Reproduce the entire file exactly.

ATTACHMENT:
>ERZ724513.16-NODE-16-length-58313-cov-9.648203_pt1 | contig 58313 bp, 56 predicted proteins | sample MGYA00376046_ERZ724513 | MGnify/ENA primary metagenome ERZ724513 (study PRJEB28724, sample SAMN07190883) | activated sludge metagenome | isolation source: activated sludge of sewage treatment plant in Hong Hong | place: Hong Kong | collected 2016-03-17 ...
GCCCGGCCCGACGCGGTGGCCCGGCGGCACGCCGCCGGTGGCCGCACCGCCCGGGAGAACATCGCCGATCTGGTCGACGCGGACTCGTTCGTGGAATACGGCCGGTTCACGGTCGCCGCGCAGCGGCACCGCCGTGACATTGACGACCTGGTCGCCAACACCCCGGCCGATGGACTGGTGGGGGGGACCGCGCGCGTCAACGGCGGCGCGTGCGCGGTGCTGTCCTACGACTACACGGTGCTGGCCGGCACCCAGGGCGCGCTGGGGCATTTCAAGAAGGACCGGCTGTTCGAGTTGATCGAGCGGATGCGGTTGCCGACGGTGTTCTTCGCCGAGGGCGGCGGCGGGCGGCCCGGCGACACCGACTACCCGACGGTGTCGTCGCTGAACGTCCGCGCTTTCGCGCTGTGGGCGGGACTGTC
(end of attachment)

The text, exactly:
>ERZ724513.16-NODE-16-length-58313-cov-9.648203_pt1 | contig 58313 bp, 56 predicted proteins | sample MGYA00376046_ERZ724513 | MGnify/ENA primary metagenome ERZ724513 (study PRJEB28724, sample SAMN07190883) | activated sludge metagenome | isolation source: activated sludge of sewage treatment plant in Hong Hong | place: Hong Kong | collected 2016-03-17 ...
GCCCGGCCCGACGCGGTGGCCCGGCGGCACGCCGCCGGTGGCCGCACCGCCCGGGAGAACATCGCCGATCTGGTCGACGCGGACTCGTTCGTGGAATACGGCCGGTTCACGGTCGCCGCGCAGCGGCACCGCCGTGACATTGACGACCTGGTCGCCAACACCCCGGCCGATGGACTGGTGGGGGGGACCGCGCGCGTCAACGGCGGCGCGTGCGCGGTGCTGTCCTACGACTACACGGTGCTGGCCGGCACCCAGGGCGCGCTGGGGCATTTCAAGAAGGACCGGCTGTTCGAGTTGATCGAGCGGATGCGGTTGCCGACGGTGTTCTTCGCCGAGGGCGGCGGCGGGCGGCCCGGCGACACCGACTACCCGACGGTGTCGTCGCTGAACGTCCGCGCTTTCGCGCTGTGGGCGGGACTGTC